(Bloomberg) -- The meme-stock revival was over almost as quickly as it began.

GameStop Corp. and AMC Entertainment Holdings Inc. — the poster children of 2021’s frenzy — saw shares surge at the start of the week only to fizzle, with the bulk of those gains erased just days later. Other speculative corners of the market, mainly beaten-down stocks that have drawn the scrutiny of short-selling hedge funds, saw their booms mostly go bust while the broader US stock market powered to record highs.

Read MLIV Pulse: Meme-Stocks Pop Signals Too Much Froth in Stocks

An X post from Keith Gill — one of the masterminds behind the Covid-era spike in GameStop, better known as “Roaring Kitty”— set social media platforms abuzz into Monday morning as traders, both amateur and professional, pounced on old day-trading standbys and other stocks that seemed susceptible to a short squeeze. However, unlike the 2021 delirium that lasted weeks and resulted in congressional hearings and lawsuits, the revival of meme stocks was a flash in the pan.

With the rally quickly losing its shine, AMC shares have slipped more than 60% from an $11.88 intraday year-to-date high while GameStop gave back almost all of its gains. The differences between the two frenzies — if you can call the latest iteration that — were quickly apparent. In 2021, GameStop soared more than 1,000% in a matter of days, making this week’s peak look tame as the pair only held onto mere double-digit gains for the week.

Still, a more than 100% rally over four weeks is nothing to completely shrug off for the video-game retailer. The stock has put together four consecutive weeks of gains, adding some $3.6 billion over that stretch, though it’s still more than 80% below a 2021 high.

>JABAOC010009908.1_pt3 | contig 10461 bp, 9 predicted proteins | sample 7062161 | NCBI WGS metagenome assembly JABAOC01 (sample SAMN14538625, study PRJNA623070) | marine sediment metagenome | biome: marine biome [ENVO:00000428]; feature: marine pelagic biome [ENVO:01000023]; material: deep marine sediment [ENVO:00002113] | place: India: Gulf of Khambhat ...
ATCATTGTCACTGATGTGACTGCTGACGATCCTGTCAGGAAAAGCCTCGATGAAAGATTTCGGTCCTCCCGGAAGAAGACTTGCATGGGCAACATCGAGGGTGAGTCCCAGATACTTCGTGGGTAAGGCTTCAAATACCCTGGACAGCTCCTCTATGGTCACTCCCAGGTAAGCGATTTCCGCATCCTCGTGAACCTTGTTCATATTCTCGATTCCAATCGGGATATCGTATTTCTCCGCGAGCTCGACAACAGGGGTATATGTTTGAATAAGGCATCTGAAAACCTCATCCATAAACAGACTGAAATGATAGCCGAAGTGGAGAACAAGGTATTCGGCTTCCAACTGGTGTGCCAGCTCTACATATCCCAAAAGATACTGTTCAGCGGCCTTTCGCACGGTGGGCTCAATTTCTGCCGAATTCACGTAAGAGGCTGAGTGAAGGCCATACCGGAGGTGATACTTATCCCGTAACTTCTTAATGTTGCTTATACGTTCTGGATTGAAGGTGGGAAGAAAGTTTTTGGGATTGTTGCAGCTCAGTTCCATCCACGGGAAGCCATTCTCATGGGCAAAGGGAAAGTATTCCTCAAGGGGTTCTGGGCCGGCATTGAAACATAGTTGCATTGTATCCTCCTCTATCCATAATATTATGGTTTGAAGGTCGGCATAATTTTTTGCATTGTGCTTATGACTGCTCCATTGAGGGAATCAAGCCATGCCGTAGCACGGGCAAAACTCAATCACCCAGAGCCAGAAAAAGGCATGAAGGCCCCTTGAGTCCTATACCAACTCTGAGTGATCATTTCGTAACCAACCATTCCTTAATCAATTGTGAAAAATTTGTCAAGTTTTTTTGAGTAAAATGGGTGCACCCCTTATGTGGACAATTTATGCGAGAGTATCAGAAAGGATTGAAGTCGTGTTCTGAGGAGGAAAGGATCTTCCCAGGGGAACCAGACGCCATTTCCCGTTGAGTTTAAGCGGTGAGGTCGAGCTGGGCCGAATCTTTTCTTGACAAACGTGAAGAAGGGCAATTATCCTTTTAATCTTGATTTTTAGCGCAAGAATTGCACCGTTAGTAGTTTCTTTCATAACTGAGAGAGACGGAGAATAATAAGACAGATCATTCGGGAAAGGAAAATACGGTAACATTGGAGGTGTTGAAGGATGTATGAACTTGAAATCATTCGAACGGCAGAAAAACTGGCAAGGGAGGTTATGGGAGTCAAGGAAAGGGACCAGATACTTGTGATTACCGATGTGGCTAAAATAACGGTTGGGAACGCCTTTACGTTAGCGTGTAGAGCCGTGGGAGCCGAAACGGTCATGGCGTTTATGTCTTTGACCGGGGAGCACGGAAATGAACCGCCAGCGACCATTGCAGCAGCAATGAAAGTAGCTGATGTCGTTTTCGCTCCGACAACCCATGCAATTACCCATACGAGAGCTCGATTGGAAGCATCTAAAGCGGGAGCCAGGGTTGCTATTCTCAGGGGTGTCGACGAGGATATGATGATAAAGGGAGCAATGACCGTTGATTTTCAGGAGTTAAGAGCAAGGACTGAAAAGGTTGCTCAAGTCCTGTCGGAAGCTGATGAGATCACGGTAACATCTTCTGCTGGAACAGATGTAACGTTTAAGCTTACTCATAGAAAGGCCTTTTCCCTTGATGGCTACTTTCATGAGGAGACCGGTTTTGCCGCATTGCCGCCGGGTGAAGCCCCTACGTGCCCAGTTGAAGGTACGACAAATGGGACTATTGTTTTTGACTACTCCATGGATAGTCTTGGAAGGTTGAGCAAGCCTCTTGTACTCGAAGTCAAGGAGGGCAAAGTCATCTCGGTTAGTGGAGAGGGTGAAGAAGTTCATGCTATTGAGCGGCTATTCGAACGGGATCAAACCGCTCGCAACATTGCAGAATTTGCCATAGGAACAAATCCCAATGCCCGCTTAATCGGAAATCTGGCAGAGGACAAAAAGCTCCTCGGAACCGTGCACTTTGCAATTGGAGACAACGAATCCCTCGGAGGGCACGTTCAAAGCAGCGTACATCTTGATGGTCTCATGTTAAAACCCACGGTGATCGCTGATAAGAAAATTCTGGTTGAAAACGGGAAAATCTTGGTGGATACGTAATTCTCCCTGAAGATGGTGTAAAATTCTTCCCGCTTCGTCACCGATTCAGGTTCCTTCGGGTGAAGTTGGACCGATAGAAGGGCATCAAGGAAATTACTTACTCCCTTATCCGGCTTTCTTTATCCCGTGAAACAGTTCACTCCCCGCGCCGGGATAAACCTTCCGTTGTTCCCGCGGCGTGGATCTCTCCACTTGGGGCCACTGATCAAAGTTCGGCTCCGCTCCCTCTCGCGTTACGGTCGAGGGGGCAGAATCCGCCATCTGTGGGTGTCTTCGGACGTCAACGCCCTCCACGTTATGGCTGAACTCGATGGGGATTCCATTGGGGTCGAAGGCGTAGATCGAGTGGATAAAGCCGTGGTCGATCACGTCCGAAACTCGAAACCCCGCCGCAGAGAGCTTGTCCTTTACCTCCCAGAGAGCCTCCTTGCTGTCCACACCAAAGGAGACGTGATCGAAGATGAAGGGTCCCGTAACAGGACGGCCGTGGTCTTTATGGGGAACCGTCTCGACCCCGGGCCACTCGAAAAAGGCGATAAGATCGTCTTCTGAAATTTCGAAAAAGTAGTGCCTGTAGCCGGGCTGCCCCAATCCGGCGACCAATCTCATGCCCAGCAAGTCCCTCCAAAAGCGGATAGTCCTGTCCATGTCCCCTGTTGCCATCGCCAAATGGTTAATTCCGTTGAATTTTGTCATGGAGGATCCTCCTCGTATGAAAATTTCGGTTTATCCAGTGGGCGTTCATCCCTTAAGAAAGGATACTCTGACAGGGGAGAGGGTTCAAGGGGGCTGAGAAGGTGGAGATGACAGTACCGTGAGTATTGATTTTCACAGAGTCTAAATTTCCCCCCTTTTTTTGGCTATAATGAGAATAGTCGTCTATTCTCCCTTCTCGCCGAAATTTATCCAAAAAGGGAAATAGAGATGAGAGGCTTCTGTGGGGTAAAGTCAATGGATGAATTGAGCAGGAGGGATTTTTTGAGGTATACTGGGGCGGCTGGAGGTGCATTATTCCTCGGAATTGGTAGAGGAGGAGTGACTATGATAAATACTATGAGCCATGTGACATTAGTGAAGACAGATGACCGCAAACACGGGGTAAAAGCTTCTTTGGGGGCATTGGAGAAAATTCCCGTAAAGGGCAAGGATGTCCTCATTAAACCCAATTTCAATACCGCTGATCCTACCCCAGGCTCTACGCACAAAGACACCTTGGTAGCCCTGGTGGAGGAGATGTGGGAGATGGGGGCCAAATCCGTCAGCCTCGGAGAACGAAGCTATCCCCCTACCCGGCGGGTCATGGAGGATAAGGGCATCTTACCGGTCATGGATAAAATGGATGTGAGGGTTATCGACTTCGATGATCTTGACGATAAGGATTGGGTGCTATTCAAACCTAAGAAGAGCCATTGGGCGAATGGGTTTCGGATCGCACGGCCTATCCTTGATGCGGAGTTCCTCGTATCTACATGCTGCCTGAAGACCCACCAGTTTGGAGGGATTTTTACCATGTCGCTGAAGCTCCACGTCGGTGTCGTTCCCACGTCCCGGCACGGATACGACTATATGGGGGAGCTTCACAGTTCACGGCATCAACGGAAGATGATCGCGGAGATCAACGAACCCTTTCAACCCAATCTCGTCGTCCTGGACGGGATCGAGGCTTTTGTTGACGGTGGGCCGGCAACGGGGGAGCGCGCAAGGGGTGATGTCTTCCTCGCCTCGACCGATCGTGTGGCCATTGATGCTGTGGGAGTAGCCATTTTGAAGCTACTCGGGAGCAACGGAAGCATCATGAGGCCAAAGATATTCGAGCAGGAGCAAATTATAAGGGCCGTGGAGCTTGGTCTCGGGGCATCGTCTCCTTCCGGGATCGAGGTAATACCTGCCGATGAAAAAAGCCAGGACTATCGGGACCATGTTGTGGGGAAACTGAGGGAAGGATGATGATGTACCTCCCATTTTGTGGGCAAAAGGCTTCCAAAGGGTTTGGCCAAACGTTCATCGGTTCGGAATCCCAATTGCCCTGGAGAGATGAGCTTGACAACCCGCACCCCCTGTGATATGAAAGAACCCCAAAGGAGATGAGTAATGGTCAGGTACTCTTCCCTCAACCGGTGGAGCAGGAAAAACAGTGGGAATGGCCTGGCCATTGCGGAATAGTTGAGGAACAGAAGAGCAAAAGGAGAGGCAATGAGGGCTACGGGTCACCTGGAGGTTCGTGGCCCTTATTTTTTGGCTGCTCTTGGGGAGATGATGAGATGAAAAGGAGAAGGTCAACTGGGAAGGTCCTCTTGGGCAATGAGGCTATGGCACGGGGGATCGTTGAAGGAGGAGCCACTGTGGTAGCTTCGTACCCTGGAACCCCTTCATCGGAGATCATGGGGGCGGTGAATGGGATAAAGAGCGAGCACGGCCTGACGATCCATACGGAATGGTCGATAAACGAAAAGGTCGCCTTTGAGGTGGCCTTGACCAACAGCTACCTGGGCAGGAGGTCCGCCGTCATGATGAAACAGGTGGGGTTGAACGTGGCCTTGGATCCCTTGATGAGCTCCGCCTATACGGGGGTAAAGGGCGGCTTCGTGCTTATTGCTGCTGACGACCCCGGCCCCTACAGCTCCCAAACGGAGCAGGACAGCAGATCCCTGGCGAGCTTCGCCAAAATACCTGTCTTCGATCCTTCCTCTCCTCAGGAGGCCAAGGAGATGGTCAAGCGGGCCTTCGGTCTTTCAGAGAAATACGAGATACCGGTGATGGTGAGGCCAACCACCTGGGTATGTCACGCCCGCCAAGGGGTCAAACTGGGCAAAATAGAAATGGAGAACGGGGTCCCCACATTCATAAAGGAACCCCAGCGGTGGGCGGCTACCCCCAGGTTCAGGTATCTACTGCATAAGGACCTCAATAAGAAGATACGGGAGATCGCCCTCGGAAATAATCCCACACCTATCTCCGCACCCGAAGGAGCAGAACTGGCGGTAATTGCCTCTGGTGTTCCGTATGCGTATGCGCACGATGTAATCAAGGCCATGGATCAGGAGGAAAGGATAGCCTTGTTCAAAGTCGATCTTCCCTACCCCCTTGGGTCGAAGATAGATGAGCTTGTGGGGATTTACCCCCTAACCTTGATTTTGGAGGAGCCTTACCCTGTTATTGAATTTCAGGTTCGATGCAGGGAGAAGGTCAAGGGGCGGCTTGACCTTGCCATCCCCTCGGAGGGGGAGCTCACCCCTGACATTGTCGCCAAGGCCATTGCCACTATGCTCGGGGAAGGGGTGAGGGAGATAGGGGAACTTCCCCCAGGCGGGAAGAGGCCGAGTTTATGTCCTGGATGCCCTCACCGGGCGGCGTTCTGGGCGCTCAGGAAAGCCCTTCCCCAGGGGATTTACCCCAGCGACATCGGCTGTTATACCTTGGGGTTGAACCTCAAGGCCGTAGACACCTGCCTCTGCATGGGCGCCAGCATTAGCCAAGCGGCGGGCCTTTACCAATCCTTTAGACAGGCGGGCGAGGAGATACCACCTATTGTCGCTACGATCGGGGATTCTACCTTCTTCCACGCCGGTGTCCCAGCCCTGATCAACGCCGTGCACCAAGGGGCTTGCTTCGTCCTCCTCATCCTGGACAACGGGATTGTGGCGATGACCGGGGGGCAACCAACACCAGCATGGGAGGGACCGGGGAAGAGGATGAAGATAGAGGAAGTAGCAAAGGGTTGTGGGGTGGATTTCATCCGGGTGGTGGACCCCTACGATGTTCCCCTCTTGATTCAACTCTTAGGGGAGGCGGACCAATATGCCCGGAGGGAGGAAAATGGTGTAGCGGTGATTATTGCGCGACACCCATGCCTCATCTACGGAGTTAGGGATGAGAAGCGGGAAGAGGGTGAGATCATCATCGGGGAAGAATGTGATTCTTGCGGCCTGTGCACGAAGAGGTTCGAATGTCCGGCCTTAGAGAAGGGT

Both companies moved to capitalize on the rallies to shore up their cash reserves this week. GameStop arranged to sell up to 45 million shares in a so-called at-the-market program, enabling its bank to create shares for sale, with the proceeds being added to its balance sheet.

For AMC, the beleaguered movie chain was able to raise more than $250 million through share sales and a debt-for-equity swap though it still faces more than $4 billion in debt, according to Bloomberg Intelligence. This week’s gains look like a blip given it’s still down some 90% over the past 12 months.

An aspect of 2024’s meme stock moment is how fleeting it was and the lack of follow-through from retail traders. Yes, GameStop saw more than 10-times its recent average number of shares traded at the start of the week while AMC had more than 1.7 billion shares change hands over the five-day span, but the notional value is nothing compared to 2021.

Even with the jump in volume, activity for retail traders on things like Fidelity’s platform was a fraction of levels seen three years ago with retail traders placing sell orders roughly matching those that were placed to buy.

Options markets also whipsawed traders, with short-term GameStop and AMC prices implying well over 500% annualized volatility at one point, before dropping to about half that by week’s end. Even as shares retreated below $40, some traders were buying GameStop calls that would only pay out if the stock rocketed back up above $128 by Friday. 

The sky-high costs attracted the attention of noted bond trader Bill Gross, who said he sold so-called straddles on both companies, betting the wild swings would become more muted.

The rally in AMC and GameStop ate away at profits for short sellers, traders who gain on a stock’s decline, meaning billions in paper losses for the group as the stocks surged. Of course, those losses were partially reversed when the shares fell back to earth. 

The exuberance for the top meme stocks lifted shares of other companies that are also popular with the retail crowd and often trade more on sentiment than fundamentals. This group — which includes Tupperware Brands Corp., Virgin Galactic Holdings Inc. and Lucid Group Inc. — has high short interest as a percentage of float, meaning that contrarian traders have borrowed most available shares to bet against them. 

With the markets placid once again, some of the companies that got lifted in the meme-stock resurgence remain beaten down over the past year.

Take Faraday Future Intelligent Electric Inc.; shares have surged about 2,000% this week, but are still down some 98% over the last 12 months.

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